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Use of 'IfInRange'

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  • John Shotsky
    I d like to use the If In Range command to make a decision how to process numbers. If it s within a certain range, I want to do one thing, and if it s not, I
    Message 1 of 10 , Mar 9, 2011
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      I'd like to use the If In Range command to make a decision how to process
      numbers. If it's within a certain range, I want to do one thing, and if it's
      not, I want to process it differently. I don't quite understand how I get
      the number to be evaluated. Would you use a find first, then use
      ^$GetReSubstrings$ to capture the value of the whole number, followed by its
      decimal component as the second value? I want to use the IfInRange on the
      second value. Can someone that has used the command show me a working
      example? I can adapt to my needs if I see a working sample.



      An example of how this might be used is if a decimal number has 0-4 as the
      first number after a decimal point. (6.199) If it's within that range, I'd
      drop the decimal point and any decimals, thus rounding down to a whole
      number. (6) That would leave all the other decimals as needing to be rounded
      up to a whole number, such as 199.6, which would become 200.



      What is the best way to implement rounding on mixed numbers (different
      numbers of decimals, such as 1.34, 2.6666667, etc)? I assume you'd have to
      capture the whole number in its own variable, and increment it if the range
      of the first decimal is 5-9. (Not in the range 0-4, meaning the 'other'
      numbers from the ones already rounded down).



      Is there an easier way to do rounding?



      Regards,

      John

      RecipeTools site: http://recipetools.gotdns.com

      Beaverton Weather: http://shotsky.gotdns.com





      [Non-text portions of this message have been removed]
    • John Shotsky
      I came up with a solution that was a little easier than I thought it would be. Thought I d share it in case anyone else needs it. The key thing here is that
      Message 2 of 10 , Mar 9, 2011
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        I came up with a solution that was a little easier than I thought it would
        be. Thought I'd share it in case anyone else needs it. The key thing here is
        that the decimals are not fixed length, so simple rounding may not work. The
        goal is to round to the nearest whole number, regardless of number of
        decimals.

        My dataset:
        Some text 17.9
        Some text 1.23456789
        15.567
        20.900000

        My clip:
        ;Round numbers based on first character after decimal point
        ^!Jump Doc_Start
        :Round
        ^!Find "(\d+)\.(\d)(\d+)*" IRS
        ^!IfError EndRound
        ^!SetArray %Value%=^$GetReSubstrings$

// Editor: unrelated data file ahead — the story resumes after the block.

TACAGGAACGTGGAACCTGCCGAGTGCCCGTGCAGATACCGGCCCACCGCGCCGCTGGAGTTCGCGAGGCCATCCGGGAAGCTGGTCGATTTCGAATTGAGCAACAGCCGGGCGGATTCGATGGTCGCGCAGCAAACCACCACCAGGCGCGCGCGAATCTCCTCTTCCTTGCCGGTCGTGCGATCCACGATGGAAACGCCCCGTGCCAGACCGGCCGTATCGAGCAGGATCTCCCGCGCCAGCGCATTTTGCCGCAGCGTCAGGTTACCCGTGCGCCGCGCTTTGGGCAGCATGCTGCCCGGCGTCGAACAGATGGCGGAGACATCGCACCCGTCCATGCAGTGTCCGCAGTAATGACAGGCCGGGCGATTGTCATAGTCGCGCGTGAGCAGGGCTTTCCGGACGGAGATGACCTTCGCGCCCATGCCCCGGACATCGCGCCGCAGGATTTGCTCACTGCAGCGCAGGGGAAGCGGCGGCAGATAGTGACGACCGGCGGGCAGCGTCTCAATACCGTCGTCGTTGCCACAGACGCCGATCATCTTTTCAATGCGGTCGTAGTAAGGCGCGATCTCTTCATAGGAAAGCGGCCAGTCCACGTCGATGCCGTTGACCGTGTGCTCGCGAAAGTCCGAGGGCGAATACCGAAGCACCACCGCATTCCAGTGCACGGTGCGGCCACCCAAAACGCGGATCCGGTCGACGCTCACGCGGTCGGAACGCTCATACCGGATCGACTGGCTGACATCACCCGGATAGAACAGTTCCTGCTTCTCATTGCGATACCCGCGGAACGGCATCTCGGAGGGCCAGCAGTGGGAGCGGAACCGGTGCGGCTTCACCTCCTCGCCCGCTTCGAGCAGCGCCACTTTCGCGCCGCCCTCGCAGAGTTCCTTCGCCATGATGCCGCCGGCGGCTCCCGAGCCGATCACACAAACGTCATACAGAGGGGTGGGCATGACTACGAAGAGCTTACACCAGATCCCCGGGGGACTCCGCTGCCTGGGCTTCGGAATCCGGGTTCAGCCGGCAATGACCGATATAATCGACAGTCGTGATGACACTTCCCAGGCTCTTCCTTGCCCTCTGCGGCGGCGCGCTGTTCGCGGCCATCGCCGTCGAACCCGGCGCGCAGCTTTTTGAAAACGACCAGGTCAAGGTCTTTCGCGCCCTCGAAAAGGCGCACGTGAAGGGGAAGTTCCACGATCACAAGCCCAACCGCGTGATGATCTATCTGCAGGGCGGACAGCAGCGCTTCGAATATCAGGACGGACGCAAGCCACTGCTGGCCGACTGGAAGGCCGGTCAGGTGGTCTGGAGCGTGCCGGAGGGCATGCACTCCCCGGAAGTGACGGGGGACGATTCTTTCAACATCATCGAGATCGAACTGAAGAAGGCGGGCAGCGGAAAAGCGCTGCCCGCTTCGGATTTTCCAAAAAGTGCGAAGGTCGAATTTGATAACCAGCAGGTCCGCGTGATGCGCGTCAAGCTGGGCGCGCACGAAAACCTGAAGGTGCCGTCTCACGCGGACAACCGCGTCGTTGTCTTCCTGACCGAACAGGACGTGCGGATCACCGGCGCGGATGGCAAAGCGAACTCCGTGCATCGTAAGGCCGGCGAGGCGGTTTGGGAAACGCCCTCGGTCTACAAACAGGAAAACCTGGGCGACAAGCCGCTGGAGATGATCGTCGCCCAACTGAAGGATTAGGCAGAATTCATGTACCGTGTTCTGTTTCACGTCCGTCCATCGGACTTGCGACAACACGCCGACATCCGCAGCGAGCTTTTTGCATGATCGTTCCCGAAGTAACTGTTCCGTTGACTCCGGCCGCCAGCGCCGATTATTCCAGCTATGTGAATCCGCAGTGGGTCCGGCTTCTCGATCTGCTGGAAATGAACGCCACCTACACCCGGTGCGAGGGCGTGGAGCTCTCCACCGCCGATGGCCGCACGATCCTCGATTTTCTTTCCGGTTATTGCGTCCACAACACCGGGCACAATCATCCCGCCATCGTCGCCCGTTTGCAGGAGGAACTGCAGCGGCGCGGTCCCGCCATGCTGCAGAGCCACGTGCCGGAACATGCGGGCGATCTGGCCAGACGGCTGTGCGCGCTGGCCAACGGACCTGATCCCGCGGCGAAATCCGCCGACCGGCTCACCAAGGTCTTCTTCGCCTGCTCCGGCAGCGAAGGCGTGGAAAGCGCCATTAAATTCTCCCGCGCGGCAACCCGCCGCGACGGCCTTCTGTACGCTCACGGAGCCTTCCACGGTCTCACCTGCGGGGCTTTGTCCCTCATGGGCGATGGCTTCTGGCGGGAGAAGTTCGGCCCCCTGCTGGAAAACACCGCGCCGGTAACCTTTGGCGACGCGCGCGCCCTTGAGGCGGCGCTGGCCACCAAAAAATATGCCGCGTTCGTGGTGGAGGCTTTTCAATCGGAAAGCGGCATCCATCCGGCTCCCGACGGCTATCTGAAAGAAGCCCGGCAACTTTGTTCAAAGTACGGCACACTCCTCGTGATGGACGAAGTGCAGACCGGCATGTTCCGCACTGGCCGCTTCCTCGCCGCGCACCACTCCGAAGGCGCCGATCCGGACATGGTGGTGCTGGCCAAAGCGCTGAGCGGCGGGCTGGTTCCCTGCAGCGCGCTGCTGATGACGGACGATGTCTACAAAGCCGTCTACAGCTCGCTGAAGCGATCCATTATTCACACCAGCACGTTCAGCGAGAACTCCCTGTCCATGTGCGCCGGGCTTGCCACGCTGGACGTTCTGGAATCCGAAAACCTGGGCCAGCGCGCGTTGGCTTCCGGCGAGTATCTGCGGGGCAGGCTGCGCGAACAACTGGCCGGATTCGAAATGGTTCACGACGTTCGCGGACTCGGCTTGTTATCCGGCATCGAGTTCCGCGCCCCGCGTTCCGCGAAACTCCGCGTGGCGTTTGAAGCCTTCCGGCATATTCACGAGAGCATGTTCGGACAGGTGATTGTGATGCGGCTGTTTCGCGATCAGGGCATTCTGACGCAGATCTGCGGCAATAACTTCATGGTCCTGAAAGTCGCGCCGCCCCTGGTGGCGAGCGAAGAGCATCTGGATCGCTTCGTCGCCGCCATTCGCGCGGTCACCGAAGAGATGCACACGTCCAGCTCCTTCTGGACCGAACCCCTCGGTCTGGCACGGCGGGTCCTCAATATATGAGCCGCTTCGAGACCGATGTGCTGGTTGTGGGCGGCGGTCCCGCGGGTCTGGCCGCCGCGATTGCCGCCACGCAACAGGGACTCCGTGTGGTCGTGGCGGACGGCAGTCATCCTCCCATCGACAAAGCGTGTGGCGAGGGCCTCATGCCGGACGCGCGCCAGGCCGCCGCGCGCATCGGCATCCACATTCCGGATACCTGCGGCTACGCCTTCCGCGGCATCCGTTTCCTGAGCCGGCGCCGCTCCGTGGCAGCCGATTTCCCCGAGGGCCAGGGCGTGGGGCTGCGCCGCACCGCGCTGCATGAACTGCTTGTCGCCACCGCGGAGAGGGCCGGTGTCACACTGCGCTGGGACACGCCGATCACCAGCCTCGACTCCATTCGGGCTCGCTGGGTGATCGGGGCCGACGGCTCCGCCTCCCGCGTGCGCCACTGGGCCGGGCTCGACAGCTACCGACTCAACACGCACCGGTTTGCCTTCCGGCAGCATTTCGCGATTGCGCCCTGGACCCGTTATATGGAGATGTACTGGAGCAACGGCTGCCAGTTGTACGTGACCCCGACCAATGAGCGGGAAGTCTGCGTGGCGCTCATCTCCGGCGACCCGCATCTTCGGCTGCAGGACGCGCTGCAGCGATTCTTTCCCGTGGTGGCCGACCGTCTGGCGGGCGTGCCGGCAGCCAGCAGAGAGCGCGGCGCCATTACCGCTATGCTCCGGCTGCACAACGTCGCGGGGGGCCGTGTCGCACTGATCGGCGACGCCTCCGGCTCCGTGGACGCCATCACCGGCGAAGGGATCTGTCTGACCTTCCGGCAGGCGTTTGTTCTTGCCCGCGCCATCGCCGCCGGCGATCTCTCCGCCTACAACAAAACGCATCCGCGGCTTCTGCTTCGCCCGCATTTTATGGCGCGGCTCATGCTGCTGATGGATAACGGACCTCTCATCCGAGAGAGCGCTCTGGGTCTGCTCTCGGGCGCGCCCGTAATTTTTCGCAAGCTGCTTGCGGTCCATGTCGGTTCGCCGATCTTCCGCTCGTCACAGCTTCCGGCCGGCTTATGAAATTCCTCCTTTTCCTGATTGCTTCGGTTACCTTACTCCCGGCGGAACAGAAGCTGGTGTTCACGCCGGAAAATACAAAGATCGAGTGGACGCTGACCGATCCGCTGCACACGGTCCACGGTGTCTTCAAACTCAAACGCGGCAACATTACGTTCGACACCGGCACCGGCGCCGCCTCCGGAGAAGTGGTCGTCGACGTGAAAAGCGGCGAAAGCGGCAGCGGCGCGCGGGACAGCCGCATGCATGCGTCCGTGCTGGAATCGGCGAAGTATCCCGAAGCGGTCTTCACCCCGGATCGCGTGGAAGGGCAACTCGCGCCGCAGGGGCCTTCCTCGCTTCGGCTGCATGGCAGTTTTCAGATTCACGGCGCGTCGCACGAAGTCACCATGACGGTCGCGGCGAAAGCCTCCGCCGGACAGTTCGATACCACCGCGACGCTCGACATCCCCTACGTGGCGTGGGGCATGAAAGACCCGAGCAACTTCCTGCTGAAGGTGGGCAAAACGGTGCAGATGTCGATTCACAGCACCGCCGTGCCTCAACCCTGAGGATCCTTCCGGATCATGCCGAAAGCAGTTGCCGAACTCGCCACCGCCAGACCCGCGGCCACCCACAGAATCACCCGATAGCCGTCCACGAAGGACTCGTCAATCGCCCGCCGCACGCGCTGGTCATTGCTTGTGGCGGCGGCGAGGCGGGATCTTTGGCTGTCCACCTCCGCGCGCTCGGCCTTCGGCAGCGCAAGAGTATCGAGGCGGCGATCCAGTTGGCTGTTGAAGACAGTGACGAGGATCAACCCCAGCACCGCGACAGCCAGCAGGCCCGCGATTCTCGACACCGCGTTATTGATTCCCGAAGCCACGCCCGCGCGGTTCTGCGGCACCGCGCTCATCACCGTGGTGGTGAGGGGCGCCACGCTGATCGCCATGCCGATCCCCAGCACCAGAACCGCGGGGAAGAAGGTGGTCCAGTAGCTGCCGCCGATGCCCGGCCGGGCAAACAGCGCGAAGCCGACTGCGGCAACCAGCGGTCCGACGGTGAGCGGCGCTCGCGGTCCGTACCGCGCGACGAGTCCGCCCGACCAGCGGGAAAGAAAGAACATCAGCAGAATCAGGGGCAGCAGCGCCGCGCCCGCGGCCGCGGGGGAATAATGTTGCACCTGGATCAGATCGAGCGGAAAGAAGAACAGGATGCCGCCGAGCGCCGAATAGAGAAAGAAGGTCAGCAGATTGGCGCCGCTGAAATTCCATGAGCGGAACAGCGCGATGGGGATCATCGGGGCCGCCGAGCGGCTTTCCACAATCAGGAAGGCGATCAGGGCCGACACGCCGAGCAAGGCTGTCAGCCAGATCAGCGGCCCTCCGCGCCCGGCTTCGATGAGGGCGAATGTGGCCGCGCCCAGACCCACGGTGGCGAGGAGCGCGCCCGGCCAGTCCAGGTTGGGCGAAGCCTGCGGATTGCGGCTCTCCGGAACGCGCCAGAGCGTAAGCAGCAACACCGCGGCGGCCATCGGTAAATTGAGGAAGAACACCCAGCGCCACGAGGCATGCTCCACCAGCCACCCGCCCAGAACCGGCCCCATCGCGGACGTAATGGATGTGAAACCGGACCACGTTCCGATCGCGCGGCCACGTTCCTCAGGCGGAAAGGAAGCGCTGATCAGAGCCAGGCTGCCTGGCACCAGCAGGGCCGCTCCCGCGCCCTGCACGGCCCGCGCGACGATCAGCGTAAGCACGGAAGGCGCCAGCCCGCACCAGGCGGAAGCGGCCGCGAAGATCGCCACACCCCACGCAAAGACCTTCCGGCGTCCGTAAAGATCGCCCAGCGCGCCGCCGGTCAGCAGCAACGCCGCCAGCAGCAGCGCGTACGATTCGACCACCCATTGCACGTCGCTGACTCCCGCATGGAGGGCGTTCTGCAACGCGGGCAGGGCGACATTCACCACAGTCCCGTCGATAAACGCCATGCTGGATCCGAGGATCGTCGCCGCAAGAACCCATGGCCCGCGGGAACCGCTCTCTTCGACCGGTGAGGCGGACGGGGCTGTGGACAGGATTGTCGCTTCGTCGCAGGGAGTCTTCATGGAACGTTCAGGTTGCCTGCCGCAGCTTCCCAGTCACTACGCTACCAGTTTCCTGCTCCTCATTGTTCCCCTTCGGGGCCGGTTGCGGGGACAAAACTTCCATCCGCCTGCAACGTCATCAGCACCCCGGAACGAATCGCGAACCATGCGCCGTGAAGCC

^!If "^%Value2%" => "5" Next ELSE Skip_1
        ^!Inc %Value1%
        ^!Replace "(\d+)\.(\d+)" >> "^%Value1%" RS
        ^!GoTo Round
        :EndRound

        Regards,
        John
        RecipeTools site: <http://recipetools.gotdns.com>
        http://recipetools.gotdns.com
        Beaverton Weather: <http://shotsky.gotdns.com> http://shotsky.gotdns.com

        From: ntb-clips@yahoogroups.com [mailto:ntb-clips@yahoogroups.com] On Behalf
        Of John Shotsky
        Sent: Wednesday, March 09, 2011 11:19
        To: ntb-clips@yahoogroups.com
        Subject: [Clip] Use of 'IfInRange'


        I'd like to use the If In Range command to make a decision how to process
        numbers. If it's within a certain range, I want to do one thing, and if it's
        not, I want to process it differently. I don't quite understand how I get
        the number to be evaluated. Would you use a find first, then use
        ^$GetReSubstrings$ to capture the value of the whole number, followed by its
        decimal component as the second value? I want to use the IfInRange on the
        second value. Can someone that has used the command show me a working
        example? I can adapt to my needs if I see a working sample.

        An example of how this might be used is if a decimal number has 0-4 as the
        first number after a decimal point. (6.199) If it's within that range, I'd
        drop the decimal point and any decimals, thus rounding down to a whole
        number. (6) That would leave all the other decimals as needing to be rounded
        up to a whole number, such as 199.6, which would become 200.

        What is the best way to implement rounding on mixed numbers (different
        numbers of decimals, such as 1.34, 2.6666667, etc)? I assume you'd have to
        capture the whole number in its own variable, and increment it if the range
        of the first decimal is 5-9. (Not in the range 0-4, meaning the 'other'
        numbers from the ones already rounded down).

        Is there an easier way to do rounding?

        Regards,

        John

        RecipeTools site: http://recipetools.gotdns.com

        Beaverton Weather: http://shotsky.gotdns.com

        [Non-text portions of this message have been removed]



        [Non-text portions of this message have been removed]
      • diodeom
        ... Simple rounding should work: ^!Jump 1 ^!Find d+ . d+ RS ^!IfError End ^!InsertText ^$Calc(ROUND(^$GetSelection$))$ ^!Goto Skip_-3
        Message 3 of 10 , Mar 9, 2011
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          John Shotsky <jshotsky@...> wrote:
          >
          > The key thing here is